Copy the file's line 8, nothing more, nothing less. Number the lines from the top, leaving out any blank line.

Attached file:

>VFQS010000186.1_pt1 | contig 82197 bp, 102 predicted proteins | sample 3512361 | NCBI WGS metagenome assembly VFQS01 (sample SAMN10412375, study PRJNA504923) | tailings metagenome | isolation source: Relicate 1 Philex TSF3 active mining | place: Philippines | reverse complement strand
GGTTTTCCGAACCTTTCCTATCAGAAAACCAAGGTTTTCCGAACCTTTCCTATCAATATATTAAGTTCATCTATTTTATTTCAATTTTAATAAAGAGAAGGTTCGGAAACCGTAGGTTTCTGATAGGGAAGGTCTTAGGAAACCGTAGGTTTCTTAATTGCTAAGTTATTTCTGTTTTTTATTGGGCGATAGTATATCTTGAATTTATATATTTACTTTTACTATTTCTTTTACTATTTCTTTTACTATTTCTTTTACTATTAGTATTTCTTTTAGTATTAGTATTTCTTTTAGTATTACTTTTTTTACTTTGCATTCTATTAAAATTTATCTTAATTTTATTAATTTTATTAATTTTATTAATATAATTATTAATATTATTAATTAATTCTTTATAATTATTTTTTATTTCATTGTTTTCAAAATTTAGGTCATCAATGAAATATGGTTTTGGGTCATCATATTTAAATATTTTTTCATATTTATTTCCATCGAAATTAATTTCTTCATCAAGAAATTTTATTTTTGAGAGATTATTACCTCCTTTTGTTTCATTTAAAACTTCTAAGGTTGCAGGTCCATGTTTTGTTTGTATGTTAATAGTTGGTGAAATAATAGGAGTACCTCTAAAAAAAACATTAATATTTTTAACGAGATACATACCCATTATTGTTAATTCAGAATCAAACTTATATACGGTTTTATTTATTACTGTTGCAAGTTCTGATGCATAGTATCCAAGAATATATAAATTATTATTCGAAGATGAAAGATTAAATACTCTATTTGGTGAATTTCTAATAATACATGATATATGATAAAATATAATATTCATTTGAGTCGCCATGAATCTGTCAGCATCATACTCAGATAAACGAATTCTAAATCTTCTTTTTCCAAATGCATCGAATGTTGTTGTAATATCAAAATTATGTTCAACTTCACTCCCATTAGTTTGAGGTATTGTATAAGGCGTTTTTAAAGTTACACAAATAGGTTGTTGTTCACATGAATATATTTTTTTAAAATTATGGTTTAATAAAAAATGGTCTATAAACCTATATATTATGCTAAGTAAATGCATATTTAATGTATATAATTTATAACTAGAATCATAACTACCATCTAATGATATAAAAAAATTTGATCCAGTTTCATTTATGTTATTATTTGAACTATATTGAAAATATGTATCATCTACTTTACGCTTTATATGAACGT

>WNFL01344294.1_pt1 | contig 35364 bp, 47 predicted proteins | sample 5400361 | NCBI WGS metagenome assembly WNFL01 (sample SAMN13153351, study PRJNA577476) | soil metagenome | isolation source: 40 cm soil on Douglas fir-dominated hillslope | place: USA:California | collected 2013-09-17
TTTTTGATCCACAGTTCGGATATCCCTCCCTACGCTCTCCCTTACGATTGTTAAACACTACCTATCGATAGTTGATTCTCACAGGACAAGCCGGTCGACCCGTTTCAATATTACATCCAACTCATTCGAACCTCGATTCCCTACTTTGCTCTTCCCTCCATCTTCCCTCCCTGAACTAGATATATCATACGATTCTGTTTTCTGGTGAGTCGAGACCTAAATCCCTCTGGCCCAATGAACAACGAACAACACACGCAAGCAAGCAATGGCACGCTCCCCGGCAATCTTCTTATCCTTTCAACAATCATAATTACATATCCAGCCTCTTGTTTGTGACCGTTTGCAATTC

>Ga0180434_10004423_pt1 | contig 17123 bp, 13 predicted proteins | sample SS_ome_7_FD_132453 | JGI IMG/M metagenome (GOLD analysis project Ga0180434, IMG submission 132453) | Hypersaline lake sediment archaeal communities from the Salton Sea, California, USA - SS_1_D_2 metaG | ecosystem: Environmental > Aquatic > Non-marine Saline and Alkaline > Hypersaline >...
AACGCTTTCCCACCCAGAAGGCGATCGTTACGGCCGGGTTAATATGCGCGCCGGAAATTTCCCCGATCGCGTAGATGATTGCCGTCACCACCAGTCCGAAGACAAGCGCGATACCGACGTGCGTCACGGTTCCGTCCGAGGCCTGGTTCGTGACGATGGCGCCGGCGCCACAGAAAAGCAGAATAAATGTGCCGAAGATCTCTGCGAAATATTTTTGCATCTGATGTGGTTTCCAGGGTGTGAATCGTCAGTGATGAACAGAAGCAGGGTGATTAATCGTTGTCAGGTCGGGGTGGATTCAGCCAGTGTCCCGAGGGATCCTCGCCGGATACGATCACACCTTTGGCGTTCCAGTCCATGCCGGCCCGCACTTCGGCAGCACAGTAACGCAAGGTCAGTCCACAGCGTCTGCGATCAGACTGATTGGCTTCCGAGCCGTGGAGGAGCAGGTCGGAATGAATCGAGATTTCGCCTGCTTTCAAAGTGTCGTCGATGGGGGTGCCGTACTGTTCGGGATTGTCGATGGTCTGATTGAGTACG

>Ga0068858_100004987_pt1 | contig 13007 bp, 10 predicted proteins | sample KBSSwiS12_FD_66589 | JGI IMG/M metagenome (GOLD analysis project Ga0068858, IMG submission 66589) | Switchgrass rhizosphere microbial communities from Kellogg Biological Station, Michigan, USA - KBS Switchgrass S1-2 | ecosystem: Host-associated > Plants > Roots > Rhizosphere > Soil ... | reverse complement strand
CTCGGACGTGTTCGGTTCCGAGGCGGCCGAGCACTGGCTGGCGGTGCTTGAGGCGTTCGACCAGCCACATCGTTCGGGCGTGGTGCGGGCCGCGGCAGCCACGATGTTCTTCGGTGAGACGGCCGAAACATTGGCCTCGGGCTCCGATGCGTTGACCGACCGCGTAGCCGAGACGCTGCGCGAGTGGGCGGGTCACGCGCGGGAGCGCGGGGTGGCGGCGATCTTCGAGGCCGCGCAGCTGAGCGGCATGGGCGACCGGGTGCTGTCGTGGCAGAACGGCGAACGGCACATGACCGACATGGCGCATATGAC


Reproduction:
CTCGGACGTGTTCGGTTCCGAGGCGGCCGAGCACTGGCTGGCGGTGCTTGAGGCGTTCGACCAGCCACATCGTTCGGGCGTGGTGCGGGCCGCGGCAGCCACGATGTTCTTCGGTGAGACGGCCGAAACATTGGCCTCGGGCTCCGATGCGTTGACCGACCGCGTAGCCGAGACGCTGCGCGAGTGGGCGGGTCACGCGCGGGAGCGCGGGGTGGCGGCGATCTTCGAGGCCGCGCAGCTGAGCGGCATGGGCGACCGGGTGCTGTCGTGGCAGAACGGCGAACGGCACATGACCGACATGGCGCATATGAC